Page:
At a time when government is outsourcing all kinds of security work to companies such as Blackwater one has to wonder why the TSA continues to survive.

anonymous canuck August 21, 2008 2:31 PM

Someone at the TSA should be charged and serve time.

Consider the following:


Also referenced here http://en.wikipedia.org/wiki/List_of_Mayday_episodes in “Flying Blind” and “Mixed Signals”.

Both flights went down from blocked tubes/ports killing over 250.

It should be sufficient for the TSA to take video, or attach a sticker to prove they got to the plane. No need to exploit. Or better, get someone out of bed at 3am to meet the inspector.

Davi Ottenheimer August 21, 2008 2:48 PM

I used to concern myself with travel through the “third world”, but now America’s system is slipping below the sorry state of security found elsewhere.

I applaud Intel’s chairman for highlighting the real cause of the decline — backward and short-sighted leadership.


“‘What’s the great formula to ensure economic success?’ he asked a crowded hall. ‘You need smart people, a good education, you need to invest in R&D. R&D is how you move forward in the world’s economic system. For that, you need the right environment, and the government dictates the business environment.’

‘Every country in the world knows this,’ he lamented, drawing on Intel’s extensive relationships with technology manufacturers worldwide. ‘Every country except one. This one.'”

Same for security. At a time when America could have risen to new challenges through innovation in democratic/soft security it instead started goose-stepping backwards and alone; ignorant of lessons from history. The TSA problems are just a symptom of the whole.

This is how a MBA (mostly talented at escaping his own business traps) was supposed to make things better:


And this is how things have turned out:


The effectiveness of a TSA entity, and protection of the country from genuine harm, requires leadership skills and an understanding of success that the current administration seems to sorely lack.

Clive Robinson August 21, 2008 3:03 PM

@ Phillip,

“By the way, what’s a good way to securely destroy CDs/DVDs and their data?”

It’s off topic and has been covered on this blog before.

However very briefly, the lable side of a CD/DVD is very thin and is the side the data is realy stored on.

If you turn the CD/DVD lable side down on a rough stone or equivalent and by rubbing back / forwards / side to side untill you get to clear polycarbonate then it is reasonably certain the data spiral has been removed.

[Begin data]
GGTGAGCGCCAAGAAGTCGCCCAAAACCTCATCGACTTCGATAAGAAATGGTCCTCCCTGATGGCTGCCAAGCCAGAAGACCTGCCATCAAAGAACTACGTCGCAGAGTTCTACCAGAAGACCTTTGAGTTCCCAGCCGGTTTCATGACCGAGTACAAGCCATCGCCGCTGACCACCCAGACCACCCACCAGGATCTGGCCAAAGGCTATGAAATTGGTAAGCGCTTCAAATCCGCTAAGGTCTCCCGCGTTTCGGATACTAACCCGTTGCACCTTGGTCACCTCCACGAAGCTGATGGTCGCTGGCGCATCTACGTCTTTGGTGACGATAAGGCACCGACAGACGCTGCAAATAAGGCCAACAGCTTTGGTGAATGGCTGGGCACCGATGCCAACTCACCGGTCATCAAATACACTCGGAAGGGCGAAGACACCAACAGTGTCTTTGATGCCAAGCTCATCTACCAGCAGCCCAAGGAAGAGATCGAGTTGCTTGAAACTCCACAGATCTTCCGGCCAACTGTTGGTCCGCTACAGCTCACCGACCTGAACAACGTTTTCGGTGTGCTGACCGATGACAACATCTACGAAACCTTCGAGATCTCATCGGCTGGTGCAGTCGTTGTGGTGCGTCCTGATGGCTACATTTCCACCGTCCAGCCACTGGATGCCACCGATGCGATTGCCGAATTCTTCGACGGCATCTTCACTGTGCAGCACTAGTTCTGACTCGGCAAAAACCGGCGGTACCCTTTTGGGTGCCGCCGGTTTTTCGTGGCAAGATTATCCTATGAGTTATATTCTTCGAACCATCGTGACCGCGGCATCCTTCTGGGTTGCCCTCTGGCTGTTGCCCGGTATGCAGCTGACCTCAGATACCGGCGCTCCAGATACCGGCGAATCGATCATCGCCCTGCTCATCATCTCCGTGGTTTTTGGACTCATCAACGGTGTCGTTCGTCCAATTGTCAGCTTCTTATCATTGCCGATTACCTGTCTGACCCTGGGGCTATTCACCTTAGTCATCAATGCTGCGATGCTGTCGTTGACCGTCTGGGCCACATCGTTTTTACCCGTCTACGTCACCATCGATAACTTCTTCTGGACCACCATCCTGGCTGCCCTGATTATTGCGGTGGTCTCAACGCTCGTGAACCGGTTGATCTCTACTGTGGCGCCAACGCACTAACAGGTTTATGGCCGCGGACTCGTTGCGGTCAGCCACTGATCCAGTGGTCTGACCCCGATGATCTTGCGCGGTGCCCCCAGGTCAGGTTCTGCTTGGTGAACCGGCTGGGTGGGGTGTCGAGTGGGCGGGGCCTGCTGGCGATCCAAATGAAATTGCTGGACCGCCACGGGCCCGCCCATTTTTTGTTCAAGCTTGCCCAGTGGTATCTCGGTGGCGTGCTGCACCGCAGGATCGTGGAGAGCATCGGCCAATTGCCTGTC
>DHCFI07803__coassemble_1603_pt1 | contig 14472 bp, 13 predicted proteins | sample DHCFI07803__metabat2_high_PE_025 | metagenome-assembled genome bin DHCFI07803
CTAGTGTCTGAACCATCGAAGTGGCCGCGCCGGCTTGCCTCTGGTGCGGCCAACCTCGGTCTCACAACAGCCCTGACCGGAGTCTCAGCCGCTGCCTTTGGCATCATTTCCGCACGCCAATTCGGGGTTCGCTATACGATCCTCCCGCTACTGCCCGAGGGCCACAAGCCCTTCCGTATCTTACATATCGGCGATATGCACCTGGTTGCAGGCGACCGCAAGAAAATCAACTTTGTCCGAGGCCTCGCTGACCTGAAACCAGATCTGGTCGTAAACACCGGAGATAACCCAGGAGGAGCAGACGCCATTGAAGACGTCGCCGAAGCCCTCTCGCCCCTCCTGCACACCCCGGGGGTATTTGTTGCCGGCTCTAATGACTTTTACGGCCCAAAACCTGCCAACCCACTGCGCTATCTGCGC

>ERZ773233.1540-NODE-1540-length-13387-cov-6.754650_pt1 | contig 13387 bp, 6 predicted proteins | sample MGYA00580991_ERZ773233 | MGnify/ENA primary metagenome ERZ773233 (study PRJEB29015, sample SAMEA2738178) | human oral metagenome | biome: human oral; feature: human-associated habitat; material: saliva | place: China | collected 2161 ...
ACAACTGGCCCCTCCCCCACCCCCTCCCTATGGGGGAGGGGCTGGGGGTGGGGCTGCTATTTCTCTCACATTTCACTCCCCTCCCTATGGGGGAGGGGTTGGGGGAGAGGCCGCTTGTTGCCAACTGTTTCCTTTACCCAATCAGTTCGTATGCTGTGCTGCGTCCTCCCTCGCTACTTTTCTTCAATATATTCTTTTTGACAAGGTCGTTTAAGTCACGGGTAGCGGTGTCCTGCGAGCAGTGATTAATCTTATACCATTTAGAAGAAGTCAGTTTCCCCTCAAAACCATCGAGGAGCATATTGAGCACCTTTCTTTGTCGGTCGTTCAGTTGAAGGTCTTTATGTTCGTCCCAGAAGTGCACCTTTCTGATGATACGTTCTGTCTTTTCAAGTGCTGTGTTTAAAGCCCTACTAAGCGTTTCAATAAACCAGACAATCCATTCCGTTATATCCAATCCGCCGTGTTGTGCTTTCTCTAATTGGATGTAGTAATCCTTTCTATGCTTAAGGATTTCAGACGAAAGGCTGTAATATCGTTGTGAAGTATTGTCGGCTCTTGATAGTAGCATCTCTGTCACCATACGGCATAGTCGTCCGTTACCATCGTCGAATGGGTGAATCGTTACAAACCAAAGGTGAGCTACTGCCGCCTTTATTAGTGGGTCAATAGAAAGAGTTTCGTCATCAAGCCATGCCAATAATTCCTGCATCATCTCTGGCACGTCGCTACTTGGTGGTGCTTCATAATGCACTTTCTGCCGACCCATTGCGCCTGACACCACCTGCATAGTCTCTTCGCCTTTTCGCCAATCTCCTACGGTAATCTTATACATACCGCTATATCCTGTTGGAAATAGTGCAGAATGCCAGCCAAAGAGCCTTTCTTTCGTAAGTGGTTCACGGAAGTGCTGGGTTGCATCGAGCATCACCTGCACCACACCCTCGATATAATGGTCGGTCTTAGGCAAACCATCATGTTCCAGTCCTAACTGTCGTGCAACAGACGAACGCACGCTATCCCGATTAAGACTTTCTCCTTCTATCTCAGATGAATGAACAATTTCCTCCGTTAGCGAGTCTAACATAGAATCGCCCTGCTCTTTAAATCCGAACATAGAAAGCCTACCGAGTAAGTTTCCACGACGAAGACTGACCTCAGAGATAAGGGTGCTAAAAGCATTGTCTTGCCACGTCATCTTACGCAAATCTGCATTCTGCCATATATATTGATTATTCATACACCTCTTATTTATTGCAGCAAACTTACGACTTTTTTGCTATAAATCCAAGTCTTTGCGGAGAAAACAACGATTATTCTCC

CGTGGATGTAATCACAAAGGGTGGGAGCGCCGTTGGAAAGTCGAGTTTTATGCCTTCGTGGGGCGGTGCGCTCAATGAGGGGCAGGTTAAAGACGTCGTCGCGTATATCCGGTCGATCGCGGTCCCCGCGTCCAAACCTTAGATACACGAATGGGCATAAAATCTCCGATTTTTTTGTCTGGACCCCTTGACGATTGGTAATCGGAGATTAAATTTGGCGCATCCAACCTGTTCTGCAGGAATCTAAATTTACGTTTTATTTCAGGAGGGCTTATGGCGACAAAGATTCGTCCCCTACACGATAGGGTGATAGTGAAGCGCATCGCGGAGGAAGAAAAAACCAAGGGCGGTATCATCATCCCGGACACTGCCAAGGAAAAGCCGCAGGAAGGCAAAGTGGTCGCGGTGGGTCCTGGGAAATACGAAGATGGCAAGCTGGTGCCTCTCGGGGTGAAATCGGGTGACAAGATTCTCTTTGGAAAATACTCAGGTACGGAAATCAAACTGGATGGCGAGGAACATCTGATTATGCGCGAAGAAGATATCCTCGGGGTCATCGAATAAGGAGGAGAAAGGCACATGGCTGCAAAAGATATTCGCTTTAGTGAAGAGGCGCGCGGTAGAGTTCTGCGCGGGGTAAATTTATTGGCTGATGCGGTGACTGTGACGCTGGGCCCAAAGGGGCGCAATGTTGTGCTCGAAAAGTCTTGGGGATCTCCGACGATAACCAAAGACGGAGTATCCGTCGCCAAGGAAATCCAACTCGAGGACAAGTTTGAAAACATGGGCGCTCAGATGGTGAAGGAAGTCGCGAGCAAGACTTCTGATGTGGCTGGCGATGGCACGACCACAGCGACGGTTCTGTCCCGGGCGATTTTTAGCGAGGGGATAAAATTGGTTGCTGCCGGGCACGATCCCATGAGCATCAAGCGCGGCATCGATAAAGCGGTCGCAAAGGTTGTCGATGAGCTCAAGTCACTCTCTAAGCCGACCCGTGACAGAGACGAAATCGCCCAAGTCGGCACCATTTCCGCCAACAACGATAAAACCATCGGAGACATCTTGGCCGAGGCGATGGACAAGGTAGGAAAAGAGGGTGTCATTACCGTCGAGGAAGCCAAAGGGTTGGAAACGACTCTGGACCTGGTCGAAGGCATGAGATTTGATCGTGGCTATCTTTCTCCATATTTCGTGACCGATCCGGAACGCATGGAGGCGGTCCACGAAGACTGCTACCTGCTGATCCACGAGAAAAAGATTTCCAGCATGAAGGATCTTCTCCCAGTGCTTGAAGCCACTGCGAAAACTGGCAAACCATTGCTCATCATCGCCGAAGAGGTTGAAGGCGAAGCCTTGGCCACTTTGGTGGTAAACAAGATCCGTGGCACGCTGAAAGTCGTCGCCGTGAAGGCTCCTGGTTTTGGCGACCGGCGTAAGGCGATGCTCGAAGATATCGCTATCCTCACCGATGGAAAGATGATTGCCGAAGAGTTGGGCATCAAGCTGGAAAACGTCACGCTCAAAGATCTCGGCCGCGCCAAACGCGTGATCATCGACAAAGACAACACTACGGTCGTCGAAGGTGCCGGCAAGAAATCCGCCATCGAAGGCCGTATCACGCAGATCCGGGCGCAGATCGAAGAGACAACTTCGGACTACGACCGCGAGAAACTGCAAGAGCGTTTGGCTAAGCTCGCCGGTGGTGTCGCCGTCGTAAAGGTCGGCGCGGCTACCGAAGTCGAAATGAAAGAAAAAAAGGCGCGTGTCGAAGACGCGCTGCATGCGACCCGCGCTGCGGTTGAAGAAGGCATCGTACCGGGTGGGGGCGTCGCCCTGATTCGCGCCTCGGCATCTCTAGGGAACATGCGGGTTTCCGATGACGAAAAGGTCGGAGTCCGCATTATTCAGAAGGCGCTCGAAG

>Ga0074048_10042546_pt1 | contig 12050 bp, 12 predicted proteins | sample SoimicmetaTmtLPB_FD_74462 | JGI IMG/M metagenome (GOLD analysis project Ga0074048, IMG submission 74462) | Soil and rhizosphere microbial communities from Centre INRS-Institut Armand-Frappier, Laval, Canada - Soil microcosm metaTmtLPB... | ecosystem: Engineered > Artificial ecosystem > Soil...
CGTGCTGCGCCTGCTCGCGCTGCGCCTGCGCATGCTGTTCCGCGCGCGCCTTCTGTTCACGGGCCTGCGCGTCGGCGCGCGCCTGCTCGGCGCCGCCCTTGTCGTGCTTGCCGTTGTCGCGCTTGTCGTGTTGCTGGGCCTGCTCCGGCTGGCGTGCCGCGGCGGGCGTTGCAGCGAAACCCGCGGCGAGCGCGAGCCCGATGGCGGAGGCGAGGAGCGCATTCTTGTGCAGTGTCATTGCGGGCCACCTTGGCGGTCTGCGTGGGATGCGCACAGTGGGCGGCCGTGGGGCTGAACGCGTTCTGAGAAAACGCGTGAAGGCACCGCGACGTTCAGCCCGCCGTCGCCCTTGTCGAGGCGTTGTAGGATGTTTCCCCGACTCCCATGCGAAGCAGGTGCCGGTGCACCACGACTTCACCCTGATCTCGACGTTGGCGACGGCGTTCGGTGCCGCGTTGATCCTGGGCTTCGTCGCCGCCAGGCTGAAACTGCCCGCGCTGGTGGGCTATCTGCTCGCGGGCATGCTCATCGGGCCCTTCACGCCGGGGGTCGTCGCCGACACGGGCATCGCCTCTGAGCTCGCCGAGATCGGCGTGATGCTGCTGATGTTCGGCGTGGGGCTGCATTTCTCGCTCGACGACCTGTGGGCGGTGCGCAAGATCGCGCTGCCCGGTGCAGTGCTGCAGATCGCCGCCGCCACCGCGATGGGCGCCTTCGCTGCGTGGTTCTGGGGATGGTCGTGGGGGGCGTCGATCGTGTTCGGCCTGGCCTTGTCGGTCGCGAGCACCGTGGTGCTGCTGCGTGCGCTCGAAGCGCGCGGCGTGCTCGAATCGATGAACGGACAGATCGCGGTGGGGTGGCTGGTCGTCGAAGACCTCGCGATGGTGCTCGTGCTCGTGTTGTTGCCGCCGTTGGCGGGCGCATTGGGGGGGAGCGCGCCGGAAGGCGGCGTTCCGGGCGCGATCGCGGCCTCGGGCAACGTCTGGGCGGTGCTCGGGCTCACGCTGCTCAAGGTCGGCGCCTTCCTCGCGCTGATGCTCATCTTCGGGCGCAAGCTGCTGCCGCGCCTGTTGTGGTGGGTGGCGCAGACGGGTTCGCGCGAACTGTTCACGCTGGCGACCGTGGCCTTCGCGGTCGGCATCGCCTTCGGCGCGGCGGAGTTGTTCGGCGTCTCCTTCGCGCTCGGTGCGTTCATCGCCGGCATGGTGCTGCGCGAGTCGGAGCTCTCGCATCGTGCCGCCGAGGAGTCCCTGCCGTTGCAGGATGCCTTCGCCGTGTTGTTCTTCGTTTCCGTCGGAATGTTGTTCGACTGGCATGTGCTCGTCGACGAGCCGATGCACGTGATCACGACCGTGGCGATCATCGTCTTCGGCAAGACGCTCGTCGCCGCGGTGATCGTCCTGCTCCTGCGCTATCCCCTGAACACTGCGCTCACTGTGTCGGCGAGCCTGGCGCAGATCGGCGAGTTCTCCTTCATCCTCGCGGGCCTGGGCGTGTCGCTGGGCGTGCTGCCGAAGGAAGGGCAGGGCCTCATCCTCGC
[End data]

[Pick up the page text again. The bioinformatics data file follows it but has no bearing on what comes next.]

If you need to do it very quickly then one third fill a glass of water put it a microwave put the CD/DVD on top and nuke on full power for a minute. The fireworks etc in the oven are quite spectacular and you most certainly do not want to breath in the fumes they have toxilogical disadvantages. Oh and you don’t want to be cooking food in their again (death by cancer is not most peoples idea of the way to go).

bob August 21, 2008 3:21 PM

The TSA response is amazing – I guess they figure the best defense is a good offense. “We @#$%ed up royally, so blame it on the airlines”.

Well, if there are no holds barred on what the “inspector” can do, why doesn’t he just use a jackhammer and chisel a man-sized hole in the fuselage – then every airframe on the airport will be in violation in just a few hours and he can go home satisfied at having done a good days work!

Bozidar Spirovski August 21, 2008 3:26 PM

This post reads like the australian airplane service people that responded “non reproducible on airplane in hangar” to a complaint about the plane loosing altitute while on autopilot 🙂

Seriosly, such blunders are actually quite frequent. In a similar situation, one security agency of a european country tested airport security personnel whether they can put a bomb on a plane, they managed and then forgot the bomb, so it flew with the flight across Europe

Bozidar Spirovski

charlie August 21, 2008 3:38 PM

I’d suggest that TSA charges you $2.50 every time you go through a checkpoint. In cash. Just to remind people what a bunch of wankers they are.

Or organize a “fake boarding pass day” where 10,000 people print out fake boarding passes and have parties in airport bars.

Davi Ottenheimer August 21, 2008 3:48 PM

@ nomen publicus

“How and why the government got into the commercial security business is a bit of a mystery.”